God Loves You, Anyway


Shortstop Kayla Gray shares how she learned that when you know Jesus, you realize that it doesn’t matter if you win or lose, that He loves you anyway and your identity doesn’t change.

God made a complete 180 of my life. In high school, I was sinful toward the church, judging from the outside in. I didn’t like how the Christians I knew treated people. In my senior year, I met Christians who were real with me and admitted that they needed Christ because they fell short. That next summer, I began asking a lot of questions about Christianity and God.

In a college genetics and evolution class, the professor was atheist but believed you could operate under different beliefs. He put them all on the board, but I didn’t know what label I would put on myself. I read the book “The Case for Faith,” which led to more questions about who Christ was. It was baffling to see what God did to show us how much He loves us. I started asking questions about who God would be to me.

On Nov. 21, 2008, I accepted Christ as my Savior, then later I committed my life to Christ on my birthday. As a new believer, I wasn’t sure what my identity would be or what my life would look like with Christ in it. At that point, my sport and Jesus were two different things.

Shortly after this, I tore my ACL during the fifth game of my freshman year. I struggled a lot with that first injury and had no idea that an injury could be glorifying to God. I started going to AIA my sophomore year, and God began speaking to me in many different ways. I never realized how I was worshipping my sport until I attended the Ultimate Training Camp after my junior year, just after I had my second ACL tear. I started to see the overlap, that sport and faith were not two different things.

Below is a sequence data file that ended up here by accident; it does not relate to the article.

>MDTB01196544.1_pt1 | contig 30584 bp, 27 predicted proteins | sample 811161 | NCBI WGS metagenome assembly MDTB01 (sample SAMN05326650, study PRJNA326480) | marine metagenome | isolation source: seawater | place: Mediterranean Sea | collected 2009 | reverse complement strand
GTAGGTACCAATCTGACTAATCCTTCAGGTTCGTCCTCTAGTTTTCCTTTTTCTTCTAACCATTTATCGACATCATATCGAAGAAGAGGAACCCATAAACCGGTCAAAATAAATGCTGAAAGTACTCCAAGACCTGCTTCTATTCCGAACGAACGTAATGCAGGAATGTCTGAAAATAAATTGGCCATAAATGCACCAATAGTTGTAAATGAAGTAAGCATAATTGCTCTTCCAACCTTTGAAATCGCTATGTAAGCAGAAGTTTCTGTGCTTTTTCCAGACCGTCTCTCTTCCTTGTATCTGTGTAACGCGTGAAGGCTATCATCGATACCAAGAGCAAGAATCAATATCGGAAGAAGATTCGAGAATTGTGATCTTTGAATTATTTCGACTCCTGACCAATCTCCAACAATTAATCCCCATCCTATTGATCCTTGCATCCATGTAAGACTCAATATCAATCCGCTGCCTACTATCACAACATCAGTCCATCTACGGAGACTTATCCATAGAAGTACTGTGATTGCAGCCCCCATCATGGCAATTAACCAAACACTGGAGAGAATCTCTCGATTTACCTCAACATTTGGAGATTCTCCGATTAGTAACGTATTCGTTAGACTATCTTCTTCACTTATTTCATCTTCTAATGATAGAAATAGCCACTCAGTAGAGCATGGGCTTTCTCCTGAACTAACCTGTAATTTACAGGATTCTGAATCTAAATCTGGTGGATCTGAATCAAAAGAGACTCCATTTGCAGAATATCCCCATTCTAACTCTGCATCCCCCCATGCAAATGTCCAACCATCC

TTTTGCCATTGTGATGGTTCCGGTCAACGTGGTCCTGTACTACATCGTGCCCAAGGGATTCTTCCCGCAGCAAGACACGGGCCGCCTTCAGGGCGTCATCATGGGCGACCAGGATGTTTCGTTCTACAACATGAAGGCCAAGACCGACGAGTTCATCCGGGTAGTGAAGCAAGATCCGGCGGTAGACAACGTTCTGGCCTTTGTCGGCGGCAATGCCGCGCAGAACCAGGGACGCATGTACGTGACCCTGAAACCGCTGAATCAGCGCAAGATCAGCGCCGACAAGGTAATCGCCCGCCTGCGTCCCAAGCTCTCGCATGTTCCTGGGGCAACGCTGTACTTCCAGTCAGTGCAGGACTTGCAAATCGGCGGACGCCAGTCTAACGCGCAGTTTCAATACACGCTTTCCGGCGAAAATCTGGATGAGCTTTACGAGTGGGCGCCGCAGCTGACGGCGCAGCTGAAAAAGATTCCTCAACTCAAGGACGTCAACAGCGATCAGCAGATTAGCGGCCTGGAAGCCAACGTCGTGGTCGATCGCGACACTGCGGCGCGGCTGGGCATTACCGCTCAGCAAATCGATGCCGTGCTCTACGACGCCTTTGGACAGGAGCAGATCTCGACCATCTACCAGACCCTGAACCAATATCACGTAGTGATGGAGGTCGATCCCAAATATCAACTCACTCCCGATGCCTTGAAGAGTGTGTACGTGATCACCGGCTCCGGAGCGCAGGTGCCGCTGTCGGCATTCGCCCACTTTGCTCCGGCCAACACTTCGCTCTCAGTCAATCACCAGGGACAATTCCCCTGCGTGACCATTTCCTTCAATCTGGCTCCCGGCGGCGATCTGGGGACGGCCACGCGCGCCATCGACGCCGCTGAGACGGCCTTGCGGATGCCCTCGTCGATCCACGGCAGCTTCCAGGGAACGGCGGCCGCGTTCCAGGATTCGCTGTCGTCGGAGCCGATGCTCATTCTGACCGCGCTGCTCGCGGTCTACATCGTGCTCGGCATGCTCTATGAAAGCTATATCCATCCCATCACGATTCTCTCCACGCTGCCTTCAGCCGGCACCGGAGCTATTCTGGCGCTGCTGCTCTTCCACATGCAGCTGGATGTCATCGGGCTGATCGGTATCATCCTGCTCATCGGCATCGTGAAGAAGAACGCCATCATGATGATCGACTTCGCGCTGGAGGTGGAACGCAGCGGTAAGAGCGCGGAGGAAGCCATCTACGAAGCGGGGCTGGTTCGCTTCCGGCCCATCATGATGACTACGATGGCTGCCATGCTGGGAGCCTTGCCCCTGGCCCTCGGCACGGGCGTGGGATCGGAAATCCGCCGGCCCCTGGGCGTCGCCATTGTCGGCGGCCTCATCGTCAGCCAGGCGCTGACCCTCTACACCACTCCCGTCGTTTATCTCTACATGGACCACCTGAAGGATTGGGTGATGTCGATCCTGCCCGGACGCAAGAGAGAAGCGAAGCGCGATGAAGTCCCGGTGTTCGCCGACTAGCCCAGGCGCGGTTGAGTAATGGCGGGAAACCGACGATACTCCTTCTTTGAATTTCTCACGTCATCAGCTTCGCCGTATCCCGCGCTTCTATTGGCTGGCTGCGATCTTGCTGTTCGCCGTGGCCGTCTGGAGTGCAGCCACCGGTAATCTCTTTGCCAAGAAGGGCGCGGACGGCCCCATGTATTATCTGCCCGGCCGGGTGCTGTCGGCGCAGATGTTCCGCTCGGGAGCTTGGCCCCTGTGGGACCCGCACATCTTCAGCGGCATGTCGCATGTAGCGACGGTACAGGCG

I heard that I could glorify God on the field, which was revolutionary for me. I liked the idea that I could bring His presence with me onto the field and, if I succeeded, He would get the glory. But that’s where it stopped; I didn’t know what to do when I failed. There was a tug of war in my heart, and I was still kind of worshiping the sport. My wins and losses were dictating my walk with God and how I felt. The second time at UTC – after my third, career-ending injury – drove that home for me; Christ died for us because we fail, and that’s what makes sports a way to glorify Him, because He is so perfect. When you know who Christ is and what He did for you, you realize it doesn’t matter if you win or lose, that He loves you anyway and your identity doesn’t change.

One of my favorite verses has been Matthew 6:33: “Seek first the kingdom of God and His righteousness, and all these things will be added to you.” That’s really helped me in the transitions between losing softball each time to injury. That reminds me not to seek sports or a degree or a job but the kingdom of God first and the rest will come. That reminds me not to be focused on what’s in front of us but seeking Him first, believing that He loves us and has a plan for us.

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